However, subtle retinal findings, lack of visual symptoms, and the absence of viremia at the time of retinitis can make an early diagnosis challenging.

These challenges can be overcome by keeping a high level of suspicion for CMV retinitis and performing a serial fundoscopic examination by an ophthalmologist. Furthermore, disease-related risk factors should be taken into consideration to determine the frequency of fundus examinations. The risk factors of CMV retinitis post-HSCT that have been studied thoroughly includes, HLA-mismatched donors, HSCT recipients from unrelated donors, preexisting CMV viremia in donor or recipient, peak viral load, and prolonged viremia. All these factors have shown a higher incidence of CMV retinitis. Considering the mentioned risk factors to formalize a screening protocol will result in reducing the burden of unnecessary examinations of a vulnerable population.[6]

A suggested screening protocol by children hospital of Colorado included a baseline examination of vision and a fundus photo before HSCT. After transplantation, patients should be screened depending on the CMV viremia status, if a patient is positive then new baseline dilated fundus exam (DFE) and fundus photo within 2 weeks of identification of viremia should be performed. Then, DFE should be repeated more frequently compared to patients whose CMV status is negative. If any visual complaints were reported by the patient, examination should be repeated immediately. One year is thought to be an adequate period to follow up in patients with CMV retinitis.[7]

Such a protocol implies a huge burden on ophthalmological departments in BMT centers due to the frequency of examination. It has been suggested that the use of peripheral retinal fundus camera can alleviate the pressure as it can be operated by technicians and the photos can be reviewed later by an ophthalmologist. A fundus exam can be planned later if needed. This will make such examinations faster, easier, and more comfortable to the patients and families. However, the cost of this camera and the sick unstable children will remain to keep repeated DFEs as the gold standard.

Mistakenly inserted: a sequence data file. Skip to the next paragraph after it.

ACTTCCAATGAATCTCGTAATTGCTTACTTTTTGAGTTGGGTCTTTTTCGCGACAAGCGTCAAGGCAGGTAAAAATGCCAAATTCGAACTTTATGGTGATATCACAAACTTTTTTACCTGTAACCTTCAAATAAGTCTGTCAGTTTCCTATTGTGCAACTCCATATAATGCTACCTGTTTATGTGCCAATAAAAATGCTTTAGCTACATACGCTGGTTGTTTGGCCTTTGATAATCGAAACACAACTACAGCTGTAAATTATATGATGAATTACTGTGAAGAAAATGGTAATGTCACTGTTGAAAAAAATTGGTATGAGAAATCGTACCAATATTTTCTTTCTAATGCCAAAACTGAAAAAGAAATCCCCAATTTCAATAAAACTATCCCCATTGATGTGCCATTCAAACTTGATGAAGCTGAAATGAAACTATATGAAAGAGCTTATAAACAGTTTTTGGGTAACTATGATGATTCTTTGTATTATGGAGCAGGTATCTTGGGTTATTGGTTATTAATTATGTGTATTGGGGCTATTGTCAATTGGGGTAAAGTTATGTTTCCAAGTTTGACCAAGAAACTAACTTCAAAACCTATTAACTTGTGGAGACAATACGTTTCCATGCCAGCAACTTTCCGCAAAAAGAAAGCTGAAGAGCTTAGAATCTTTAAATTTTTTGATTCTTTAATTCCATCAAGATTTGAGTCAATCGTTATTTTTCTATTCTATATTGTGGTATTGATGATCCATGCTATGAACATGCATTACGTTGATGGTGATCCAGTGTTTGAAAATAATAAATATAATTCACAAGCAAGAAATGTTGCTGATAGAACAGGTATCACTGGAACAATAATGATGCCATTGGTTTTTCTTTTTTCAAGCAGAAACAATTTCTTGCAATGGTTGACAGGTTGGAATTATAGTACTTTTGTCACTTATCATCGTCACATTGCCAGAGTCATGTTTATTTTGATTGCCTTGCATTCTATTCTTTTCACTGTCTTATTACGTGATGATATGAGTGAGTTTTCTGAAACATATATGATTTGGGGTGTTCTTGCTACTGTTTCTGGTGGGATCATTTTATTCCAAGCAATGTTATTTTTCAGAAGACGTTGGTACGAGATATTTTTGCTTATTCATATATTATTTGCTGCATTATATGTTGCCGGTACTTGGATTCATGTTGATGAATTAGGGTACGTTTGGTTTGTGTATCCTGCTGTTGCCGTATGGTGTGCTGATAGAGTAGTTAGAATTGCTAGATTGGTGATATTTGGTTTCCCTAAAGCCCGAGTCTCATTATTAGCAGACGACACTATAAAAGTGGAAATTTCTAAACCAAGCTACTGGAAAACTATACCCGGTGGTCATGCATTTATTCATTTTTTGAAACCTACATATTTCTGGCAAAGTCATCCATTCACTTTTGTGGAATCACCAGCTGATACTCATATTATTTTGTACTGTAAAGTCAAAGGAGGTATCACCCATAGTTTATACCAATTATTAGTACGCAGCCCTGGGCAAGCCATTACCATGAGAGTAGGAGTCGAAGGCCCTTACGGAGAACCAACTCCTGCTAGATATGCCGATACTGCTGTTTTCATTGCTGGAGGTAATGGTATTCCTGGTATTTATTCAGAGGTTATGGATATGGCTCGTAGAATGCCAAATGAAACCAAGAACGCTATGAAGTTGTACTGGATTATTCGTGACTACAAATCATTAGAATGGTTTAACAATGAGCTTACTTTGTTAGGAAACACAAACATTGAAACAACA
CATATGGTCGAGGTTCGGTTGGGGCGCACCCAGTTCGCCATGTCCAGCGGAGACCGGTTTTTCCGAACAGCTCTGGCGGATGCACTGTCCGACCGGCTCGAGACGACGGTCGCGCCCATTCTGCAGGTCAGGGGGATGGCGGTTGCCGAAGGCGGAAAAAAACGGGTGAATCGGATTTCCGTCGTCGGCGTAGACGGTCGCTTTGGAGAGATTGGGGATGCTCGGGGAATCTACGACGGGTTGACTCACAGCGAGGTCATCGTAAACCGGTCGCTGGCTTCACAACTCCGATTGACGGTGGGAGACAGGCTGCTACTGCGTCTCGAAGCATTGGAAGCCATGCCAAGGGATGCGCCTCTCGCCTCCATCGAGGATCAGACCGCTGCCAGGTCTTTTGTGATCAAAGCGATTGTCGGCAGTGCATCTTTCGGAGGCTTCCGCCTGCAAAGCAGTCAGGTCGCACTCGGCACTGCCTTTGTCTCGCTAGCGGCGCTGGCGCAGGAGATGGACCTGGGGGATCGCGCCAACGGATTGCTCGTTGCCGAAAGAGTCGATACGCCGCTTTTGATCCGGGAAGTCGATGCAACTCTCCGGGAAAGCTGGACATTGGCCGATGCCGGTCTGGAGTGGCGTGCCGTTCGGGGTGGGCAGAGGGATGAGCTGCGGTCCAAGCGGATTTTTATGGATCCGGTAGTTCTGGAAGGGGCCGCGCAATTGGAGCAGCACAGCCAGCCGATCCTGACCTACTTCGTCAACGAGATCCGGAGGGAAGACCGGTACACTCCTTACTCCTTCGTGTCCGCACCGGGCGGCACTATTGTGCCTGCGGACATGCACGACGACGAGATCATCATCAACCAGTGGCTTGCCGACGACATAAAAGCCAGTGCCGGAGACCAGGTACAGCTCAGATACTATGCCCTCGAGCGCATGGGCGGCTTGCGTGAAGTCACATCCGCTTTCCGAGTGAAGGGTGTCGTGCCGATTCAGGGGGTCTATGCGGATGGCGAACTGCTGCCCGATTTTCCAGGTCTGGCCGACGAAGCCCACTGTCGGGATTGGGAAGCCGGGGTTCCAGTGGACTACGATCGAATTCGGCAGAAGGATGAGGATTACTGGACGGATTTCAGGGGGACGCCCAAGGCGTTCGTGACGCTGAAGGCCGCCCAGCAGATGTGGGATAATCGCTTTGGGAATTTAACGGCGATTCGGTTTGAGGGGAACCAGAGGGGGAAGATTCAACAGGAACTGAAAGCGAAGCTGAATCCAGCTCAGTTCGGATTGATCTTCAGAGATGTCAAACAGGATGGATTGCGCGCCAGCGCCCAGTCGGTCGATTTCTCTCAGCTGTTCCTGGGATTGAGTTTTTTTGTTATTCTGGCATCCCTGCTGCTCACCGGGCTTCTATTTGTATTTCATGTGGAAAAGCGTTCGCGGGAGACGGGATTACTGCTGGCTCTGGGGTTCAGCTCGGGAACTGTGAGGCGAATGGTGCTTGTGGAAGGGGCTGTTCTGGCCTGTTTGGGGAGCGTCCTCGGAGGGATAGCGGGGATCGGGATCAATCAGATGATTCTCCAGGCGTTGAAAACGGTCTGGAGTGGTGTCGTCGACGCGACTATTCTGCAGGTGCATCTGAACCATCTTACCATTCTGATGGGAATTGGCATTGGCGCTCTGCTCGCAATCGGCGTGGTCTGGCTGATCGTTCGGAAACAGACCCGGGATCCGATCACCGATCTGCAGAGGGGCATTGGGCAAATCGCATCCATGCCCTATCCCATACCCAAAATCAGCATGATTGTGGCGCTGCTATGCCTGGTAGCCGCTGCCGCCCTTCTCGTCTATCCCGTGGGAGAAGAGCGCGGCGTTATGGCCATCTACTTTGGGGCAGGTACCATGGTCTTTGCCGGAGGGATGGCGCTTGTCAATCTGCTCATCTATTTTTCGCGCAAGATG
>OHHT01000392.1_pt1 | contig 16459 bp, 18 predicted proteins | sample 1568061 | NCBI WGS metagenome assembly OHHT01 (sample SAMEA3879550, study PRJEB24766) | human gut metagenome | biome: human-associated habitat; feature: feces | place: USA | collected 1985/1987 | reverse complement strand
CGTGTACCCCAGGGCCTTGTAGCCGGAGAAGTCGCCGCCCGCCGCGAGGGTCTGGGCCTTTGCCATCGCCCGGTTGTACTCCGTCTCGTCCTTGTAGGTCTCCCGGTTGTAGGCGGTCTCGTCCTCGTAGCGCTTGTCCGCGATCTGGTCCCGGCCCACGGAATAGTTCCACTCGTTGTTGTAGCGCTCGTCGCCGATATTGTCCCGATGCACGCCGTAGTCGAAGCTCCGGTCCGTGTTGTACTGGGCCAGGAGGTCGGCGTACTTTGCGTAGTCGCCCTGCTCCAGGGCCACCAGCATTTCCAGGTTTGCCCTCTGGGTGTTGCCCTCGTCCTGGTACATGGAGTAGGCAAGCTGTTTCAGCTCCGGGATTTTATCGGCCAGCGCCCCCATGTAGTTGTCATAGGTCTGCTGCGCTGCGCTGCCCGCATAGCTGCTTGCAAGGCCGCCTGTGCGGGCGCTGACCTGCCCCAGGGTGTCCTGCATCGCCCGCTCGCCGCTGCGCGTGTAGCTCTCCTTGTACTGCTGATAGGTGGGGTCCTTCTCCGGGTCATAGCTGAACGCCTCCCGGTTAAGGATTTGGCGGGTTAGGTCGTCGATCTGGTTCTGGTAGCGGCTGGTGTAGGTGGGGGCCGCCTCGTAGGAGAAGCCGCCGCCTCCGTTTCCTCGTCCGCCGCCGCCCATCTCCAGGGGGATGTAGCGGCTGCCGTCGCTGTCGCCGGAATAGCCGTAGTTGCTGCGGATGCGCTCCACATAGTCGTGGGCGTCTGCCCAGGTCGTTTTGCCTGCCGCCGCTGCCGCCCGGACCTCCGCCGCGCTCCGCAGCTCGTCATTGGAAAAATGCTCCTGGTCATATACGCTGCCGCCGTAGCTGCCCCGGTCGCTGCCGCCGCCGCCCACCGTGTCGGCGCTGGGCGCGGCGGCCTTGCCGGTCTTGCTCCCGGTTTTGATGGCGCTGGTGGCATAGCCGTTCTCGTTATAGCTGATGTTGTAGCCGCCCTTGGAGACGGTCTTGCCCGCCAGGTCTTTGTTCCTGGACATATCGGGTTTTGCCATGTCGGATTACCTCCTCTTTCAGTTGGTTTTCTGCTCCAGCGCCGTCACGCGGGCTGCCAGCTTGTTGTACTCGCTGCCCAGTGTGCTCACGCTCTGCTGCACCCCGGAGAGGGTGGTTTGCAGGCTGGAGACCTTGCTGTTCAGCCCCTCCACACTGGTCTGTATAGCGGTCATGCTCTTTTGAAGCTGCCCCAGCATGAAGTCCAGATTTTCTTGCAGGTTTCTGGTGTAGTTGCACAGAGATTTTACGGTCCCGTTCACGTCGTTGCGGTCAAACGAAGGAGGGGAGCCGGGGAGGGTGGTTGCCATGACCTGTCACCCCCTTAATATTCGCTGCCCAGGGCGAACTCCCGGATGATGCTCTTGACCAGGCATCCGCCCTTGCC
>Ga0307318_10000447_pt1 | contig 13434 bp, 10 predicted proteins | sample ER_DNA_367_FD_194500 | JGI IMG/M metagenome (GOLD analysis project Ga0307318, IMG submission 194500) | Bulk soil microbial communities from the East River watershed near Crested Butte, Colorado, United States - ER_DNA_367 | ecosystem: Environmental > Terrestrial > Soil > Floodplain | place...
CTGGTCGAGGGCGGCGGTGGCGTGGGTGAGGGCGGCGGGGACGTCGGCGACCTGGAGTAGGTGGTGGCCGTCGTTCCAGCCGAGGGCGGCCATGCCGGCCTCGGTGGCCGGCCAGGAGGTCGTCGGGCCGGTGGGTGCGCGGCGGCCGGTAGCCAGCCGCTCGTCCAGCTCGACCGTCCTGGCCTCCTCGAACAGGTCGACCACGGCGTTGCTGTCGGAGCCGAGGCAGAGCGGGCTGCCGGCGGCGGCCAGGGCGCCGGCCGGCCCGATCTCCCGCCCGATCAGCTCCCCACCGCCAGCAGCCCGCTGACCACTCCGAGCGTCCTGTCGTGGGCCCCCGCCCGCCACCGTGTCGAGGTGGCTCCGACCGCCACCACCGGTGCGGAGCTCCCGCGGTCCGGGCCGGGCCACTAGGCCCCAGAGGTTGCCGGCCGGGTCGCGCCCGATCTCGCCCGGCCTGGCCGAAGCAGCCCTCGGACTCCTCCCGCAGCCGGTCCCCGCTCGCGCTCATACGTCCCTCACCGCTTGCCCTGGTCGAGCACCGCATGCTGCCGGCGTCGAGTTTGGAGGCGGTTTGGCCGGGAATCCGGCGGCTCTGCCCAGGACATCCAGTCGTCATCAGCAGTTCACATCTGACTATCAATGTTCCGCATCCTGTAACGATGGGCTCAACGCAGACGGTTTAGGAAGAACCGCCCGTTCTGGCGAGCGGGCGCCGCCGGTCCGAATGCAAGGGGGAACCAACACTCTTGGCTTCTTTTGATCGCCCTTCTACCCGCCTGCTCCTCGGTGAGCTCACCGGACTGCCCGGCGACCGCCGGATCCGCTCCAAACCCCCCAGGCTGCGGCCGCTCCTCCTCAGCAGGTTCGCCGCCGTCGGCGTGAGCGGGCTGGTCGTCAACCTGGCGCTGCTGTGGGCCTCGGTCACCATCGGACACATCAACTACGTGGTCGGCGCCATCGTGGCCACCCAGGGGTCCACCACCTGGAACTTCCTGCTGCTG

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Conflicts of interest

There are no conflicts of interest.

   References Top

Jeon S, Lee WK, Lee Y, Lee DG, Lee JW. Risk factors for cytomegalovirus retinitis in patients with cytomegalovirus viremia after hematopoietic stem cell transplantation. Ophthalmology 2012;119:1892-8.  Back to cited text no. 1
Ljungman P, Hakki M, Boeckh M. Cytomegalovirus in hematopoietic stem cell transplant recipients. Infect Dis Clin North Am 2010;24:319-37.  Back to cited text no. 2
Khaddour K, Hana CK, Mewawalla P. Hematopoietic stem cell transplantation. In: StatPearls. Treasure Island (FL): StatPearls Publishing; 2021.  Back to cited text no. 3
Hiwarkar P, Gajdosova E, Qasim W, Worth A, Breuer J, Chiesa R, et al. Frequent occurrence of cytomegalovirus retinitis during immune reconstitution warrants regular ophthalmic screening in high-risk pediatric allogeneic hematopoietic stem cell transplant recipients. Clin Infect Dis 2014;58:1700-6.  Back to cited text no. 4
Crippa F, Corey L, Chuang EL, Sale G, Boeckh M. Virological, clinical, and ophthalmologic features of cytomegalovirus retinitis after hematopoietic stem cell transplantation. Clin Infect Dis 2001;32:214-9.  Back to cited text no. 5
Larochelle MB, Phan R, Craddock J, Abzug MJ, Curtis D, Robinson CC, et al. Cytomegalovirus retinitis in pediatric stem cell transplants: Report of a recent cluster and the development of a screening protocol. Am J Ophthalmol 2017;175:8-15.  Back to cited text no. 6
Yan CH, Wang Y, Mo XD, Sun YQ, Wang FR, Fu HX, et al. Incidence, risk factors, and outcomes of cytomegalovirus retinitis after haploidentical hematopoietic stem cell transplantation. Bone Marrow Transplant 2020;55:1147-60.  Back to cited text no. 7